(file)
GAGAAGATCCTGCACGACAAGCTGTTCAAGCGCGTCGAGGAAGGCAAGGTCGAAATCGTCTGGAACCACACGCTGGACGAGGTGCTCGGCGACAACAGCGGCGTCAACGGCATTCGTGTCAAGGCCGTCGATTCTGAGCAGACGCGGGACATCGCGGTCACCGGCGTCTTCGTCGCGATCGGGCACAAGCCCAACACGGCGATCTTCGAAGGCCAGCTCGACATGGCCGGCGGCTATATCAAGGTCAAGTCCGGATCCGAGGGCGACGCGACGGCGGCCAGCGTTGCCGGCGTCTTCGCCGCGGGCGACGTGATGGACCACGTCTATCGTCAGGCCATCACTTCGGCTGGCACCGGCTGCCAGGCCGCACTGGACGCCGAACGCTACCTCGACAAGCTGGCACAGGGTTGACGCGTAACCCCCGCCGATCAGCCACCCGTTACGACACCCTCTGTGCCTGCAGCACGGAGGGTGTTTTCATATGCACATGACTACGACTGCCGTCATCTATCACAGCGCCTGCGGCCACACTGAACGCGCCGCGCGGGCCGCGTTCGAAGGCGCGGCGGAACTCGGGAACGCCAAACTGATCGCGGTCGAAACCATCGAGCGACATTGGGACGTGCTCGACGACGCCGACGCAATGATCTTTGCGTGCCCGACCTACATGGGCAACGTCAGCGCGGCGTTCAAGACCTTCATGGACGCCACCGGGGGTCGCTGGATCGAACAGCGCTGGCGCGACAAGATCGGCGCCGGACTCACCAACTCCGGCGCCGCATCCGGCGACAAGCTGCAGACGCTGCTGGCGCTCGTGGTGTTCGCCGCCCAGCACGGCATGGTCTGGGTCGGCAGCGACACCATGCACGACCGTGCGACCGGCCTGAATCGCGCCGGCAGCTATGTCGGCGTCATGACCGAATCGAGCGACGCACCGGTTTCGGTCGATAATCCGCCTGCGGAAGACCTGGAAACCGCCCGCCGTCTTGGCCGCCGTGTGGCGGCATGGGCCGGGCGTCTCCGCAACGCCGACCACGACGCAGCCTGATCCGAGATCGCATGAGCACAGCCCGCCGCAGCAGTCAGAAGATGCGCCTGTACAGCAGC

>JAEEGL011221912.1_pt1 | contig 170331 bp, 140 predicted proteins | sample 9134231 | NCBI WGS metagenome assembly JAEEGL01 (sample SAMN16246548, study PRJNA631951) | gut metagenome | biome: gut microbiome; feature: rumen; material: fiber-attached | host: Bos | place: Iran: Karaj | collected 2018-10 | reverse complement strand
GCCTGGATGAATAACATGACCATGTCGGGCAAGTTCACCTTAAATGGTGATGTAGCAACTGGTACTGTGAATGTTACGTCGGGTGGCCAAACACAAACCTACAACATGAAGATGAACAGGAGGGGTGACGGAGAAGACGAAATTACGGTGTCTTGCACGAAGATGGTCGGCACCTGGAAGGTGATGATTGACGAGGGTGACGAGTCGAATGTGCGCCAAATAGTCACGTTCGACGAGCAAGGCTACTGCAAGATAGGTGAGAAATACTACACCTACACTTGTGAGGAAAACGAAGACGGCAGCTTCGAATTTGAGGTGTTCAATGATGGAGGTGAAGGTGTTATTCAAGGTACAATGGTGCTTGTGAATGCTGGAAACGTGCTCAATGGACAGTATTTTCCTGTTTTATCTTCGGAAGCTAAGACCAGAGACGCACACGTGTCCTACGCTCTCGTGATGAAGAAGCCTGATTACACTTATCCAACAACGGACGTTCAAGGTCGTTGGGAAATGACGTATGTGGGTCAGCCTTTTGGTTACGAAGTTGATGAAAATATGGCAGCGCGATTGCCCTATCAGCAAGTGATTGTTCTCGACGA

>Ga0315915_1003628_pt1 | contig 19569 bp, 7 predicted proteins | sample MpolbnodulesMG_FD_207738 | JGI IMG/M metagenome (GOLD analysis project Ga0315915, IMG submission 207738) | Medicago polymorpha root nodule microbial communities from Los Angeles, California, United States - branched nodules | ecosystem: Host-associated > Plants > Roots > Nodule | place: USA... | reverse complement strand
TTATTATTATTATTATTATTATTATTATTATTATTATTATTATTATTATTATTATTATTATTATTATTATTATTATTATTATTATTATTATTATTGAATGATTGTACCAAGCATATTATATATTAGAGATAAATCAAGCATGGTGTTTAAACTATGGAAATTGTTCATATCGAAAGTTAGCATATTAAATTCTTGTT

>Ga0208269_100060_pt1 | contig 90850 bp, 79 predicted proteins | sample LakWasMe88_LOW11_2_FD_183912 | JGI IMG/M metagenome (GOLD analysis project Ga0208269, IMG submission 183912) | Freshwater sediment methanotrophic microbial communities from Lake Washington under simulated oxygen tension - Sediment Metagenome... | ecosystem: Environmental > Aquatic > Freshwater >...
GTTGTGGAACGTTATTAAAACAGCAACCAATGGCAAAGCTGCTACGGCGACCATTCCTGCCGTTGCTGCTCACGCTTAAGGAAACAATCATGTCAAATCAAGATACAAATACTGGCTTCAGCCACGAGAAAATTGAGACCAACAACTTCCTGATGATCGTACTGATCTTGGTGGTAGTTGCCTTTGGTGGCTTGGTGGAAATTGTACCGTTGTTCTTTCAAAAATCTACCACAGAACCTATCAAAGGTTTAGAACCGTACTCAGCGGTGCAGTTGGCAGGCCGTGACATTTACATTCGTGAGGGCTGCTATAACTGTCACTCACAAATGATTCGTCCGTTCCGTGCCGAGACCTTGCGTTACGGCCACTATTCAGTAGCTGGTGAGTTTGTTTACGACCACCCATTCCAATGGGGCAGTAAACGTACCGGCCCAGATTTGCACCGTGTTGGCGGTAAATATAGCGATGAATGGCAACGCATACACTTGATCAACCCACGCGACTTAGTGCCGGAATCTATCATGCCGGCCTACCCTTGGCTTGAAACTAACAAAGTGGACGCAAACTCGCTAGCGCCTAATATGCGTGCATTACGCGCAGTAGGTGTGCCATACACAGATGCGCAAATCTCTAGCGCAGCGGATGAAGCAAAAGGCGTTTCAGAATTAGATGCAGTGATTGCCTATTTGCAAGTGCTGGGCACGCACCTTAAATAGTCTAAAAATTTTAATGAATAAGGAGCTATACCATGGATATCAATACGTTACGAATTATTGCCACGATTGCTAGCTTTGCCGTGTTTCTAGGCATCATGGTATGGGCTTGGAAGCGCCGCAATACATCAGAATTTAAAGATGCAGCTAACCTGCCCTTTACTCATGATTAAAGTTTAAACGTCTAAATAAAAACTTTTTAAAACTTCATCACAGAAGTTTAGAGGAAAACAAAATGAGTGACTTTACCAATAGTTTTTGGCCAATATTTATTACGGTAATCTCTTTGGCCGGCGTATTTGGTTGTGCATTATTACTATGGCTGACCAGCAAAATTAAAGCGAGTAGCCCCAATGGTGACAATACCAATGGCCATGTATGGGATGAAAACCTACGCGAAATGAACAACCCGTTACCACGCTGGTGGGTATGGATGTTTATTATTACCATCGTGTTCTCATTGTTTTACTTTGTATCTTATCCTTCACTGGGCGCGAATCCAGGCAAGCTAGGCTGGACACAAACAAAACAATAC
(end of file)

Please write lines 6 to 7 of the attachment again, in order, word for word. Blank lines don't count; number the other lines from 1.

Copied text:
>Ga0208269_100060_pt1 | contig 90850 bp, 79 predicted proteins | sample LakWasMe88_LOW11_2_FD_183912 | JGI IMG/M metagenome (GOLD analysis project Ga0208269, IMG submission 183912) | Freshwater sediment methanotrophic microbial communities from Lake Washington under simulated oxygen tension - Sediment Metagenome... | ecosystem: Environmental > Aquatic > Freshwater >...
GTTGTGGAACGTTATTAAAACAGCAACCAATGGCAAAGCTGCTACGGCGACCATTCCTGCCGTTGCTGCTCACGCTTAAGGAAACAATCATGTCAAATCAAGATACAAATACTGGCTTCAGCCACGAGAAAATTGAGACCAACAACTTCCTGATGATCGTACTGATCTTGGTGGTAGTTGCCTTTGGTGGCTTGGTGGAAATTGTACCGTTGTTCTTTCAAAAATCTACCACAGAACCTATCAAAGGTTTAGAACCGTACTCAGCGGTGCAGTTGGCAGGCCGTGACATTTACATTCGTGAGGGCTGCTATAACTGTCACTCACAAATGATTCGTCCGTTCCGTGCCGAGACCTTGCGTTACGGCCACTATTCAGTAGCTGGTGAGTTTGTTTACGACCACCCATTCCAATGGGGCAGTAAACGTACCGGCCCAGATTTGCACCGTGTTGGCGGTAAATATAGCGATGAATGGCAACGCATACACTTGATCAACCCACGCGACTTAGTGCCGGAATCTATCATGCCGGCCTACCCTTGGCTTGAAACTAACAAAGTGGACGCAAACTCGCTAGCGCCTAATATGCGTGCATTACGCGCAGTAGGTGTGCCATACACAGATGCGCAAATCTCTAGCGCAGCGGATGAAGCAAAAGGCGTTTCAGAATTAGATGCAGTGATTGCCTATTTGCAAGTGCTGGGCACGCACCTTAAATAGTCTAAAAATTTTAATGAATAAGGAGCTATACCATGGATATCAATACGTTACGAATTATTGCCACGATTGCTAGCTTTGCCGTGTTTCTAGGCATCATGGTATGGGCTTGGAAGCGCCGCAATACATCAGAATTTAAAGATGCAGCTAACCTGCCCTTTACTCATGATTAAAGTTTAAACGTCTAAATAAAAACTTTTTAAAACTTCATCACAGAAGTTTAGAGGAAAACAAAATGAGTGACTTTACCAATAGTTTTTGGCCAATATTTATTACGGTAATCTCTTTGGCCGGCGTATTTGGTTGTGCATTATTACTATGGCTGACCAGCAAAATTAAAGCGAGTAGCCCCAATGGTGACAATACCAATGGCCATGTATGGGATGAAAACCTACGCGAAATGAACAACCCGTTACCACGCTGGTGGGTATGGATGTTTATTATTACCATCGTGTTCTCATTGTTTTACTTTGTATCTTATCCTTCACTGGGCGCGAATCCAGGCAAGCTAGGCTGGACACAAACAAAACAATAC